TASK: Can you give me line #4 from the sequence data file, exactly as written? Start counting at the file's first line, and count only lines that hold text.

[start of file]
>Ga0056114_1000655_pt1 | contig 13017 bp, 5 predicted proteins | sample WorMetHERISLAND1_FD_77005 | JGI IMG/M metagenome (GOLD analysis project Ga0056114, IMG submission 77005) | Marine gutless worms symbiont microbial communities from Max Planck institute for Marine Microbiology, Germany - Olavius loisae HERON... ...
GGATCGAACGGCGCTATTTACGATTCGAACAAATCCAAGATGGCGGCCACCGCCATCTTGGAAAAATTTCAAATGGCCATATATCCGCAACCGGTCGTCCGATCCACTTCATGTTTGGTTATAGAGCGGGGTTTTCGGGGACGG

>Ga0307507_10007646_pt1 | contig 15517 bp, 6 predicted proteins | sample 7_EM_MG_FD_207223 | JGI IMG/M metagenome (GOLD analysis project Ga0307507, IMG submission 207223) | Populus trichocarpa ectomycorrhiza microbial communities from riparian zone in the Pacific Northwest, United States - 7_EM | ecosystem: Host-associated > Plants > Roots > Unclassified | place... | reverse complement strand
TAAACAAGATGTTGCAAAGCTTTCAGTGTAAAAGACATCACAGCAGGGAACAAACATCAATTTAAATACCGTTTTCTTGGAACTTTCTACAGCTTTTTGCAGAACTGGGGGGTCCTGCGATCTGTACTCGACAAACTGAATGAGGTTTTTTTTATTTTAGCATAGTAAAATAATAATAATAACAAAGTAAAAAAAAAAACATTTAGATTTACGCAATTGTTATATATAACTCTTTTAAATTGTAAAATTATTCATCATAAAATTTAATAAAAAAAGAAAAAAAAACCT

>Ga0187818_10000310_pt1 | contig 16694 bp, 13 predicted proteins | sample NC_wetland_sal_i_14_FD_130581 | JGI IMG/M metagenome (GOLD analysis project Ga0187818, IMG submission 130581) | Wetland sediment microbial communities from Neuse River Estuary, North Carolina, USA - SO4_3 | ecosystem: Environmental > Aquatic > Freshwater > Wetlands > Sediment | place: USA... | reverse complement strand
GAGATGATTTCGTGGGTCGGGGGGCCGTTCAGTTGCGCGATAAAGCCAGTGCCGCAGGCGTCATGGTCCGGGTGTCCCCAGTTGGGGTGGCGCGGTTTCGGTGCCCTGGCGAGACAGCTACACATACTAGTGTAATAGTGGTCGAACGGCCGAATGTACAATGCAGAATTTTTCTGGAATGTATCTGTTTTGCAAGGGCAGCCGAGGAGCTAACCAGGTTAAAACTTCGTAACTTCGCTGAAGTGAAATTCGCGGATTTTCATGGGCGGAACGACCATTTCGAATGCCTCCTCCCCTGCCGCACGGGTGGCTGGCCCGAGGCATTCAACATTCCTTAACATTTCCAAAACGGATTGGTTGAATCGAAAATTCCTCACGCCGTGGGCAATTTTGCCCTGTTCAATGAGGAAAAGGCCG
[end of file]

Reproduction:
TAAACAAGATGTTGCAAAGCTTTCAGTGTAAAAGACATCACAGCAGGGAACAAACATCAATTTAAATACCGTTTTCTTGGAACTTTCTACAGCTTTTTGCAGAACTGGGGGGTCCTGCGATCTGTACTCGACAAACTGAATGAGGTTTTTTTTATTTTAGCATAGTAAAATAATAATAATAACAAAGTAAAAAAAAAAACATTTAGATTTACGCAATTGTTATATATAACTCTTTTAAATTGTAAAATTATTCATCATAAAATTTAATAAAAAAAGAAAAAAAAACCT